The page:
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‘Intimidation’ claims refuted by windfarm firm  

Credit:  By Owen Ryan | The Clare Champion | www.clarechampion.ie ~~

The developers of a €100 million proposed windfarm in West Clare have categorically rejected claims that some of the “promoters” have engaged in “intimidation” against objectors.
Well-known West Clare businessman, Jackie Whelan, has alleged that some of the promoters of the windfarm proposed by Clare Coastal Wind Power Limited have engaged in “intimidation”.
Clare Coastal Wind Power Limited has submitted a planning application to An Bord Pleanála to develop a 45-turbine windfarm, with a hub height of 85m and a rotor diameter of 82m at Carrowmore South, Einagh, Monmore North, Doonbeg, Shragh, Mountrivers and Drumillihy.
Mr Whelan made the claim in a wide-ranging submission to An Bord Pleanála where he stated, “it is with considerable anger that it must be brought to official attention that some of the promoters of this windfarm have seen it fit personally to intimidate and threaten objectors to their scheme”.
A spokesman for Clare Coastal Wind Power said, however, they were extremely disappointed to read the allegations in Mr Whelan’s submission to An Bord Pleanála.
“These accusations are totally and absolutely without foundation. The promoters of the Shragh windfarm would condemn any such behaviour and have never engaged in any such acts. We applaud Mr Whelan’s efforts in relation to the West Clare Railway and wish him the very best in the future,” a spokesman said.
The West Clare Railway Limited managing director claimed this allegation is supported by at least one statement to the gardaí concerning a threat of physical violence made against a local landowner and a threat against the business interests made against the directors of WCR.
“This behaviour is a direct threat to the democratic system as it denies the right of people to have their opinion known and taken into account by those who are in the position to make the decisions.
“The scale of objection to the scheme or otherwise within the population affected can’t therefore be known with any certainty.
“Where this abhorrent behaviour becomes known to have occurred, no official body can reasonably feel confident in the information they have received. Neither can any State organisation have any truck with any scheme organised by those prepared to act in such a way, if only for fear that the state might be seen to be accepting or encouraging this behaviour in future schemes,” he said.
Mr Whelan stressed, “Any illegal acts will be investigated by the gardaí when brought to their attention and prosecution will ensue where it is confidently felt that the act can be shown to have occurred, beyond reasonable doubt.
“This sort of bullying within a tight-knit community, where families have ties going back many generations, can become particularly divisive and will have long-term consequences.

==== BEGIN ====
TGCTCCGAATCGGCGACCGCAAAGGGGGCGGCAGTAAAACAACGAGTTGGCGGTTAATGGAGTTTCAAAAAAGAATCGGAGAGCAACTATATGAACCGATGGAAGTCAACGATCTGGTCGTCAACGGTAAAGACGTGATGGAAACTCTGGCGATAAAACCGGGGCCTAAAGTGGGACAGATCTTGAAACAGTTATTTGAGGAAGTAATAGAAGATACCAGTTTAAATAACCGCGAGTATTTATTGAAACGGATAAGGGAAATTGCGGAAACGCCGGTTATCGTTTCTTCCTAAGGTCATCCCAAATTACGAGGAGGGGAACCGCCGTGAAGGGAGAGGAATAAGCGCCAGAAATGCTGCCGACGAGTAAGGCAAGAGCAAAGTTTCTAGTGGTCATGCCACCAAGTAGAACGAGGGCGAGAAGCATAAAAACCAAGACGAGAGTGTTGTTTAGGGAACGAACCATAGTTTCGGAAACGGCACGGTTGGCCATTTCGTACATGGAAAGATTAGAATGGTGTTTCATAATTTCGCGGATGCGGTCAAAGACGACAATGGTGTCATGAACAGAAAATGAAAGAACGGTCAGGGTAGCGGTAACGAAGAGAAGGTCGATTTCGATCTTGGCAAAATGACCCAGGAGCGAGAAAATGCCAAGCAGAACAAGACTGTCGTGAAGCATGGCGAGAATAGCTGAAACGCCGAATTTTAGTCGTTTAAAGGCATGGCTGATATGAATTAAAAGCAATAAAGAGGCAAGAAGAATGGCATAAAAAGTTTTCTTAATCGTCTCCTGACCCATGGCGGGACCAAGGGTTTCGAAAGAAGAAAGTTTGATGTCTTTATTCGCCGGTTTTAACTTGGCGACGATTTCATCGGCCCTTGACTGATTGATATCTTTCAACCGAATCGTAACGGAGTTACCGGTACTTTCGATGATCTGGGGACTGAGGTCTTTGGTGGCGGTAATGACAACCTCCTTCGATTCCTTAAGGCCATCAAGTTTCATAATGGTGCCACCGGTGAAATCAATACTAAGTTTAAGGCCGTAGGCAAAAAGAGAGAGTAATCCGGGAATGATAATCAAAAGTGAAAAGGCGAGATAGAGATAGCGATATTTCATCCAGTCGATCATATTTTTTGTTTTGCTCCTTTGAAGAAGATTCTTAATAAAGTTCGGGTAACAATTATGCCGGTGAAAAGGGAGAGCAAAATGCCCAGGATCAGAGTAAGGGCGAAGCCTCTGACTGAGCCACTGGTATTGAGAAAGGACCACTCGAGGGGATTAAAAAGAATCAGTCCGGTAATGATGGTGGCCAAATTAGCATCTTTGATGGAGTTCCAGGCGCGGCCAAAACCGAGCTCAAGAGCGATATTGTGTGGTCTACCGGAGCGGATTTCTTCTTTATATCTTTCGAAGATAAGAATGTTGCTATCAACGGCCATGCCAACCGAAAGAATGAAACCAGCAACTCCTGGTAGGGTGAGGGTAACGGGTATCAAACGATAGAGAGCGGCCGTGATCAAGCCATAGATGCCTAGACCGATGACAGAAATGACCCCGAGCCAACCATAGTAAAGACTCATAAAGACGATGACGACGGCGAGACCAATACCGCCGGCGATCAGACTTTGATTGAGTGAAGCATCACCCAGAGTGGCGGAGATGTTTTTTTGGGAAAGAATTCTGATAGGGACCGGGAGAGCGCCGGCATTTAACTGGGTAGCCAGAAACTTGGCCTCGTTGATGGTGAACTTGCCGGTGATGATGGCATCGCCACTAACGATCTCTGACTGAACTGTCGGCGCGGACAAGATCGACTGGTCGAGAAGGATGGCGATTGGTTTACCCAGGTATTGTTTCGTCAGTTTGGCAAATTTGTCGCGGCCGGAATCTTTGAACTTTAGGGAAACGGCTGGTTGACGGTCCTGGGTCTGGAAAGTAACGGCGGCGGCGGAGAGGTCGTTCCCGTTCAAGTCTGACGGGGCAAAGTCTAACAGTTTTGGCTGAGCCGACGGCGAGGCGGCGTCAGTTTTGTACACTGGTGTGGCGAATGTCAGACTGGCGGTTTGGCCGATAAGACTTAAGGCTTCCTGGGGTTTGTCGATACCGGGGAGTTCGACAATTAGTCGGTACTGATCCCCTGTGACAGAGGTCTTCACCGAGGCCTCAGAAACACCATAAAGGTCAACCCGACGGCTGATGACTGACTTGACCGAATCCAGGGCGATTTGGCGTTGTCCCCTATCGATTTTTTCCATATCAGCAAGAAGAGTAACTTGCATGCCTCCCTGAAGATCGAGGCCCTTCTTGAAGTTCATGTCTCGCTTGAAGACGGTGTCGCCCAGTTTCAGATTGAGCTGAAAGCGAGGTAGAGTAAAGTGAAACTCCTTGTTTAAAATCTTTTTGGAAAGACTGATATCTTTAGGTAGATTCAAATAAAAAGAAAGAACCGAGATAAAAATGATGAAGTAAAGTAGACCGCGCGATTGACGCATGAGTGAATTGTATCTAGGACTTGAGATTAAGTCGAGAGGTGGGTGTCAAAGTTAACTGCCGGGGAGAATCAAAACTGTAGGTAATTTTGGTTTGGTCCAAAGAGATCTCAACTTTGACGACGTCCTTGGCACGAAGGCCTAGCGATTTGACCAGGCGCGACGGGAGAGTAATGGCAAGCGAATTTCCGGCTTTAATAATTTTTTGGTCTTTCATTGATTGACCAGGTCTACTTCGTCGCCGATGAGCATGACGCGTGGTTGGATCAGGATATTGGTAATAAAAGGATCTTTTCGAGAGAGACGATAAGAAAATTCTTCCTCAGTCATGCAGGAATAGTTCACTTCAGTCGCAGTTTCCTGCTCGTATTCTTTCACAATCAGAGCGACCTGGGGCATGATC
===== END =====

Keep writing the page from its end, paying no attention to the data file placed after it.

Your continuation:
“Proving the commission of this behaviour beyond reasonable doubt is, sadly, unlikely. However, where it is known to have happened and can be shown to have happened, as it can in this case if only by sight of the statement made to the gardaí, then a decision based on the balance of probabilities is permitted,” he added.
Mr Whelan said he stands over his claims and is prepared to provide further information, if necessary, at an appropriate forum, at a later stage. He declined to comment any further.
Another Clare businessman, who didn’t wish to be named, told The Clare Champion that he visited Kilrush Garda Station last November and provided details of an alleged incident of intimidation to ensure gardaí had a record of it, just in case it escalated any further.
However, the businessman acknowledged that he didn’t ask the gardaí to interview the alleged perpetrator or to investigate the matter further as he just wanted it recorded.
A spokesman for Kilrush gardaí stated the station had not received any written statement of complaint concerning the alleged incident.
An Bord Pleanála recently asked Clare Coastal Wind Power Limited to undertake further surveys as set out in the guidelines to establish the baseline condition of the population of the mussel in the Doonbeg River and its habitat.
This work is part of a very substantial additional information request covering 17 different issues highlighted in relation to ecology, site drainage, peat management, water, shadow flicker and noise. In addition, a consolidated schedule of mitigation measures proposed must be submitted.
This additional information has to be provided by March 1 unless a request for additional time is made and agreed by An Bord Pleanála. On receipt of the information, An Bord Pleanála will decide whether or not to invoke its powers under the Planning and Development Act, requiring the developer to publish notice of the furnishing of any additional information and to allow for inspection or purchase of same and the making of further written submissions by the public.

Source:  By Owen Ryan | The Clare Champion | www.clarechampion.ie

This article is the work of the source indicated. Any opinions expressed in it are not necessarily those of National Wind Watch.

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